Pedro Oblea, Jr:
When He is Not Bigger Than Life

By Divina Telan Robillard
Strip him of his chestful of medals, and he’s only a man. Take off his cape, and he’s a mere mortal. He has known poverty, struggle, and failure. But he has also borne all of them with patience, equanimity, and self-assurance. He crawled, stood, and then, walked tall. We know the man walking tall the best. It is the most documented of his personhood – the nurse scientist who distinguished himself as a staff nurse in pediatrics, the student who claimed academic laurels and titles one after the other, the military hero who served with distinction.
I have always thought there was something intriguing about the man we know as Lieutenant Colonel Pedro Oblea, Jr. beyond the easy smile, the confident talk. In the short span of time, I have known of his existence, his image or his name has already appeared several times: first, in my laptop screen, then in Inside PNAA pictures, and finally on Zoom as he presented on his research findings on LGBTQ in the military. When inside PNAA Editor-in-chief, Bob Gahol, asked me to write about Pedro, I emailed him questions of basic demographic info. His answers came, plus links to 4+ articles about him. The articles all painted a picture of a man with solid academic and professional credentials. Impressive? Jaw-gapingly yes. But they were also boring.
Because there must be more to the man than the uniform he smartly carries, I asked to learn more, this time, just about the dude in running shorts. I wanted breaking news, to which he said he was game.

Tell me about your beginnings. When did your drive to succeed seep in? What formed that drive- was it your position in the family? Parent exhortations (read: brainwashing)? Your neighborhood?
I am the fifth child and only son of a family with six kids. My family was very poor when I was growing up. My father farmed a small coconut patch and a few squares of rice fields. My mother worked at the “koprahan,” – where copra is produced – her job was to separate the shell from the coconut meat. At harvest time, I would help my parents bring in the rice, a job which would leave large blisters the size of quarters all over my hands until they bled. My parents would always say I was not meant to be a farmer and that my hands were meant to hold a pen or a stethoscope.

My five sisters did not to go to college, as my culture does not recognize the importance of women earning college degrees. Instead, they got married and raised families. Knowing that I would be the only child in my family to apply to college, I promised my parents to do well in school so I could qualify for scholarship.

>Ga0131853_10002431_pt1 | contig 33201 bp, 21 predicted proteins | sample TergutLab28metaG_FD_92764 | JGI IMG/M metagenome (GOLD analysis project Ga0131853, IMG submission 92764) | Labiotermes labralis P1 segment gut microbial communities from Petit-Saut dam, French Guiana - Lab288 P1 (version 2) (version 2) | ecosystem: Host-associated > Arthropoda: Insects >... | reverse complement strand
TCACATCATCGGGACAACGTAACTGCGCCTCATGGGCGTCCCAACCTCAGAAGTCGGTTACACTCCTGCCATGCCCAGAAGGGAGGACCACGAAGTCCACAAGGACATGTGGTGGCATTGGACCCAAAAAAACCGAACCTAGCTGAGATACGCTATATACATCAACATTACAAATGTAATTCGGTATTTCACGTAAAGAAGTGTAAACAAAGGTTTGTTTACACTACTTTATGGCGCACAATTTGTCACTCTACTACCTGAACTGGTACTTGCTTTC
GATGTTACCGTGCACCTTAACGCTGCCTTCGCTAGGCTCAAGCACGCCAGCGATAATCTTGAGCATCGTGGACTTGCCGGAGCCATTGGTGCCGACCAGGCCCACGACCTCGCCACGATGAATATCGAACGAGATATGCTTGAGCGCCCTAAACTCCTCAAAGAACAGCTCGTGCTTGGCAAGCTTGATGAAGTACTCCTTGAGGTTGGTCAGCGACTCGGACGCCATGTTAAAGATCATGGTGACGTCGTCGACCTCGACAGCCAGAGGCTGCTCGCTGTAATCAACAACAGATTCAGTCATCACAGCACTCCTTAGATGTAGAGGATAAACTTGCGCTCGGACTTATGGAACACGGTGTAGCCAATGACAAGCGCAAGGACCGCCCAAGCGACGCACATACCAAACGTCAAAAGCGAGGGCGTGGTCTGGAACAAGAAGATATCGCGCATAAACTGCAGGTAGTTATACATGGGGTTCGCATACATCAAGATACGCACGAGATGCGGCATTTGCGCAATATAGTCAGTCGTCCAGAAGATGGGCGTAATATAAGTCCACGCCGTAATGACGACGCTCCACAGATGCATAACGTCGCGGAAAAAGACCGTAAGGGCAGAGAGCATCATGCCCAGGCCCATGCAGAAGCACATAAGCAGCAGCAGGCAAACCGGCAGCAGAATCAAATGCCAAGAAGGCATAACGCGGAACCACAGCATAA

I walked to and from school every day, about a kilometer away. I wore flip-flops and carried a native handbag made of pandan because my parents couldn’t afford to buy shoes or a backpack. I graduated salutatorian of my elementary school and subsequently enrolled in the newly opened high school science program at a local college, Southern Luzon Polytechnic College (SLPC), now known as Southern Luzon State University (SLSU), in Lucban, Quezon, Philippines. My classmates in this program were sons and daughters of teachers, doctors, and politicians which made participation very intimidating to a poor boy like myself.
Despite the challenges, I graduated 28 out of 31 students in my section. I had hoped to attend the University of the Philippines, but the high school principal allowed only the top 10 graduates to take the University of the Philippines College Admission Test (UPCAT).
My drive to succeed stemmed from my life of poverty. I was so poor I had to borrow combat shoes to attend the high school ROTC program. I could not afford even a bicycle to ride to school. Thus, the decision to go to college was difficult for me and my family. My father was hesitant to send me to college because we simply didn’t have the money. My mother convinced my father to sell our only source of income—the rice fields and small coconut plantation—to pay for my college education. Meanwhile, they worked as laborers to pay for their daily living expenses.

When I graduated with a degree in nursing and passed the nursing licensure exams, I was incredibly grateful, especially when I found a good entry-level position at Philippine General Hospital (PGH). That led me to believe initially that I could finally support my parents! Unfortunately, the reality was my salary barely covered the cost of living in Manila.